Nikola Tesla, of gentle European descent, certainly did not understand any such cheating, abominable thing. He had a most infernal sense of honor and decency, in fact. Before Old Tom could even get around to citing the drastically reduced sum he’d really meant to pay this troublemaking young Serb, he was astonished to see Tesla turn elegantly on his heel and stalk silently off the Con Ed premises, forever.

Hard times loomed.The railroads, the telegraph, and this rudimentary DC system had all been laid out, all over America, over a ten-year binge of industrial speculation and investment, but by the ’80s industrial capital was in short supply. The major investors and developers, like Edison and J.P. Morgan and Jay Gould and so on, were content now to assemble their assets, accumulate their coupons, and fight over what was left in vicious boardroom battles on Wall Street. Meanwhile, they weren’t hiring, so everyone was out of work. And they certainly weren’t buying ideas like this new AC nonsense of Tesla’s, which would complicate their profit taking intolerably by sparking a new binge of speculation and investment.

There was independent money around, though, if you lucked into it. By sheer luck, Nikola Tesla wound up in 1885 digging ditches in New York, on a labor squad directed by a foreman who happened to be an electronics-gadgetry nut. This crazy Serb, needless to say, just by leaning over his shovel and opening his mouth, could bedazzle an electronics-gadgetry nut for hours on end, company time. This foreman happened to have a little gelt salted away and so did some of his Long Island friends. And Nikola Tesla was a magnificent rapper, so long as you didn’t go aggressively shaking his hand, slapping his back, and insisting on direct eye contact throughout the conversation.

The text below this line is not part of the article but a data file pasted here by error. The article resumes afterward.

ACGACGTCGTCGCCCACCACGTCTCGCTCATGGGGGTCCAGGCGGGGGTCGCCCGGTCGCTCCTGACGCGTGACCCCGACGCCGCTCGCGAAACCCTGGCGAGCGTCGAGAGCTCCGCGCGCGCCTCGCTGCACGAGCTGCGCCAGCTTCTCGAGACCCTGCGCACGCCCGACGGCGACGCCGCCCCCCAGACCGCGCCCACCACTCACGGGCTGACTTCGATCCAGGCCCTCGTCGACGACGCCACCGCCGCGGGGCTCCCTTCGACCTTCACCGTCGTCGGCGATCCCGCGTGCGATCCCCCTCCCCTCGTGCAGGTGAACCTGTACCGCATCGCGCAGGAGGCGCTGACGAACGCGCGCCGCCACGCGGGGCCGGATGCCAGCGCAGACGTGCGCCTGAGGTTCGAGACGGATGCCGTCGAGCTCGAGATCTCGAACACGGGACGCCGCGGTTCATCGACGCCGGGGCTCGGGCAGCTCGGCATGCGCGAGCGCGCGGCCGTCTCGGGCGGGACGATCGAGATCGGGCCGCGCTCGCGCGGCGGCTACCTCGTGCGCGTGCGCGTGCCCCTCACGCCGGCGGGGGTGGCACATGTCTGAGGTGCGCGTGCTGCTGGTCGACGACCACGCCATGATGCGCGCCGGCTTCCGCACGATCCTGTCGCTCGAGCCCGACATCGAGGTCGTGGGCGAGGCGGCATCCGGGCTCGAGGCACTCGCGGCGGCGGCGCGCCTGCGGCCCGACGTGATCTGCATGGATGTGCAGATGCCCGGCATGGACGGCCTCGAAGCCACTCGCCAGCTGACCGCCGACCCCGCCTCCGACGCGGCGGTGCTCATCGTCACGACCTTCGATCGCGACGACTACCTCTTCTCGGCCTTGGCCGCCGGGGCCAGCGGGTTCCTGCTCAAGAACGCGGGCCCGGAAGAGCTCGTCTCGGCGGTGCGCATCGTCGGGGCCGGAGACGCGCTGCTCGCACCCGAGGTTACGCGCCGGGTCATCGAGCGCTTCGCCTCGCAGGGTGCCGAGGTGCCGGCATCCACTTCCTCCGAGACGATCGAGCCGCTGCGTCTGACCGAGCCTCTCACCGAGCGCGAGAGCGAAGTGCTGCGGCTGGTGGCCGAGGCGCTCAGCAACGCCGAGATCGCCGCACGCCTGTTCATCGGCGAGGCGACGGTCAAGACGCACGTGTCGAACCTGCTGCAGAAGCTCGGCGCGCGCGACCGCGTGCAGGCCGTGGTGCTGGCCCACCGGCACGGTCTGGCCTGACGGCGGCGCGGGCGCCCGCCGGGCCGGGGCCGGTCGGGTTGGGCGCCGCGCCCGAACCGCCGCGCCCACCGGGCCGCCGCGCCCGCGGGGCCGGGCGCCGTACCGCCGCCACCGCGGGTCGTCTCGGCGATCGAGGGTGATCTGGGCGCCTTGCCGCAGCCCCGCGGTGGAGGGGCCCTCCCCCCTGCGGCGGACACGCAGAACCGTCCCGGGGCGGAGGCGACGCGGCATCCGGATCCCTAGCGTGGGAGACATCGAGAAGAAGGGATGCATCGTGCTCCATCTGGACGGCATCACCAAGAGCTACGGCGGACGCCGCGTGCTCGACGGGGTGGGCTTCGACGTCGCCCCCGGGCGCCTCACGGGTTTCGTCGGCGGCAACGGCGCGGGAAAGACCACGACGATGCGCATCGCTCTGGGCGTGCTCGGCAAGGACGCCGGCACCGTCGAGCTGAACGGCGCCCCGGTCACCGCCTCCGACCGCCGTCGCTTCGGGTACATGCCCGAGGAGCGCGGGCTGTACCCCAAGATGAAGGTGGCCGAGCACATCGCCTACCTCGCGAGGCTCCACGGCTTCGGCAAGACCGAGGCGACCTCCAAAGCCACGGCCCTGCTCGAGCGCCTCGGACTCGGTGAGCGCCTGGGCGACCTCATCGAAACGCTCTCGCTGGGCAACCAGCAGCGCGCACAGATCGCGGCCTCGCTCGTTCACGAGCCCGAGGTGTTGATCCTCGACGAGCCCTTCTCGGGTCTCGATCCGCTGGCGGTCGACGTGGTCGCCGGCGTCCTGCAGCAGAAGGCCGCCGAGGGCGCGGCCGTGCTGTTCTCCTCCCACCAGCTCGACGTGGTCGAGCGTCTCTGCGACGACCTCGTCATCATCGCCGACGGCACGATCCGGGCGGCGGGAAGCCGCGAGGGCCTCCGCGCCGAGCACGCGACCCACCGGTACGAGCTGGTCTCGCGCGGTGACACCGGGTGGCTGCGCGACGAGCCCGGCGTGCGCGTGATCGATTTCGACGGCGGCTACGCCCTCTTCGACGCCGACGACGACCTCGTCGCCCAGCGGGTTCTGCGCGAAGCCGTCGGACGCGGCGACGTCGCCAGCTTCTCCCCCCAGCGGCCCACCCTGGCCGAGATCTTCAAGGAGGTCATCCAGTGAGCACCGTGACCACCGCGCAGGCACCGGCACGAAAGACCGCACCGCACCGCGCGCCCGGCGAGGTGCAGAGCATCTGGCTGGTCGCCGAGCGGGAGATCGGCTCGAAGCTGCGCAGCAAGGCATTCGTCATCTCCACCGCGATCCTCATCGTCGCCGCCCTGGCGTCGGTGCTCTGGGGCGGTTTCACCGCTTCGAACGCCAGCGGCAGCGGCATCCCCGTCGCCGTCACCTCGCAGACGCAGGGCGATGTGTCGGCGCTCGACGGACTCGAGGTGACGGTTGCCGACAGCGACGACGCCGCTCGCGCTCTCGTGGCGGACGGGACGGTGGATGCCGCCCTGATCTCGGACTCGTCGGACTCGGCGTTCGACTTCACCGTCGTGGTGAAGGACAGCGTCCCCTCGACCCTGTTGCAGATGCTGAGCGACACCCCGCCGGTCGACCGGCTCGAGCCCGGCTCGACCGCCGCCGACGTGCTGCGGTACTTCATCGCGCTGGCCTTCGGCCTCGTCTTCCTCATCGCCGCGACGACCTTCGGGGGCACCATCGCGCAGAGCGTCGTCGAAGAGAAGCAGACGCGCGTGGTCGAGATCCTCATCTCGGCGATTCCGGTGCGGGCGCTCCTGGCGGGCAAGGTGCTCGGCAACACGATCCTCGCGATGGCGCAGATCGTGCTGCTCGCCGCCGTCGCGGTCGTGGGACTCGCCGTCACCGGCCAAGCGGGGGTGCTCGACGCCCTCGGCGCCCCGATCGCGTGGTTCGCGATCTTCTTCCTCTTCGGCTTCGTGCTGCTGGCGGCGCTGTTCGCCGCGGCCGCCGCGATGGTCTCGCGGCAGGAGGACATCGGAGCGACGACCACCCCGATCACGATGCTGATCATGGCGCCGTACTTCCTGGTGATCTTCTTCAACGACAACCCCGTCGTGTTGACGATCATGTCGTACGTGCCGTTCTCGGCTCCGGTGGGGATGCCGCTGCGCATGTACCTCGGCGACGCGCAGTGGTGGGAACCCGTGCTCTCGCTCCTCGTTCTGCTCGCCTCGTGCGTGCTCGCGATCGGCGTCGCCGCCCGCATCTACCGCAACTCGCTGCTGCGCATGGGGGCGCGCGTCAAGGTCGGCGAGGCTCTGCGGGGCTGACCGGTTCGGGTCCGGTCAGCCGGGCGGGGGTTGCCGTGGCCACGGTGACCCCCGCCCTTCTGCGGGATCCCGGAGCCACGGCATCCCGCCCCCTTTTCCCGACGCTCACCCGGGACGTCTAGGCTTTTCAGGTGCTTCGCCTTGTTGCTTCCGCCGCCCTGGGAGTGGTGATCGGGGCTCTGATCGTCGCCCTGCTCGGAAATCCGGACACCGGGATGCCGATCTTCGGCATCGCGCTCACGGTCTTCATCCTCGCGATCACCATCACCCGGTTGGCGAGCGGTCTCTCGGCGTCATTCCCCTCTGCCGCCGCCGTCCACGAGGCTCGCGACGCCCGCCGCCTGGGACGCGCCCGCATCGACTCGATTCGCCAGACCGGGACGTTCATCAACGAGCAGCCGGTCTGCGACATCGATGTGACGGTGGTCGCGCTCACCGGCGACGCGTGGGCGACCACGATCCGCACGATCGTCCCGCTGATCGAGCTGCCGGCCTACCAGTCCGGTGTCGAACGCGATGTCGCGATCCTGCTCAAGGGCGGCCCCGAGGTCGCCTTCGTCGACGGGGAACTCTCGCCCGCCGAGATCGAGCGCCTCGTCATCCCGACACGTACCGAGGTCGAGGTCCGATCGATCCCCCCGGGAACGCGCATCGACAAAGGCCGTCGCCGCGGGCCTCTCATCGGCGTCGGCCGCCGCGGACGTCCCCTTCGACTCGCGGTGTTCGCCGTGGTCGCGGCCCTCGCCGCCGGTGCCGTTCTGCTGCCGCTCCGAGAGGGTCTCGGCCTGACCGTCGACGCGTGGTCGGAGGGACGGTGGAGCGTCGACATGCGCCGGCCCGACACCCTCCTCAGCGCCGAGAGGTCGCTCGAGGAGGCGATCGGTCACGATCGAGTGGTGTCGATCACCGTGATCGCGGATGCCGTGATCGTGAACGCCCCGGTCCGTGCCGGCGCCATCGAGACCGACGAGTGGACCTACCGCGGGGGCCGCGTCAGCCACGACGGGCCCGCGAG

The Tesla Electric Company was duly set up, with minimal investor bread, on West Broadway and Bleecker Street, where SoHo now starts. It took Nikola only a few months to whip together a working model of an AC generator—though it took months more to get it through the bedazzled U.S. Patent Office, where the bedazzled officers insisted on seven different basic-concept blueprint designs for it. At the end of the first year, Nikola Tesla personally held 30 basic patents: motors, alternators, transformers and control systems for one-, two-and three-part AC transmitters. As he got deeper into it all, he began observing terrific new things about basic physics itself, things a person could never put down on a patent form.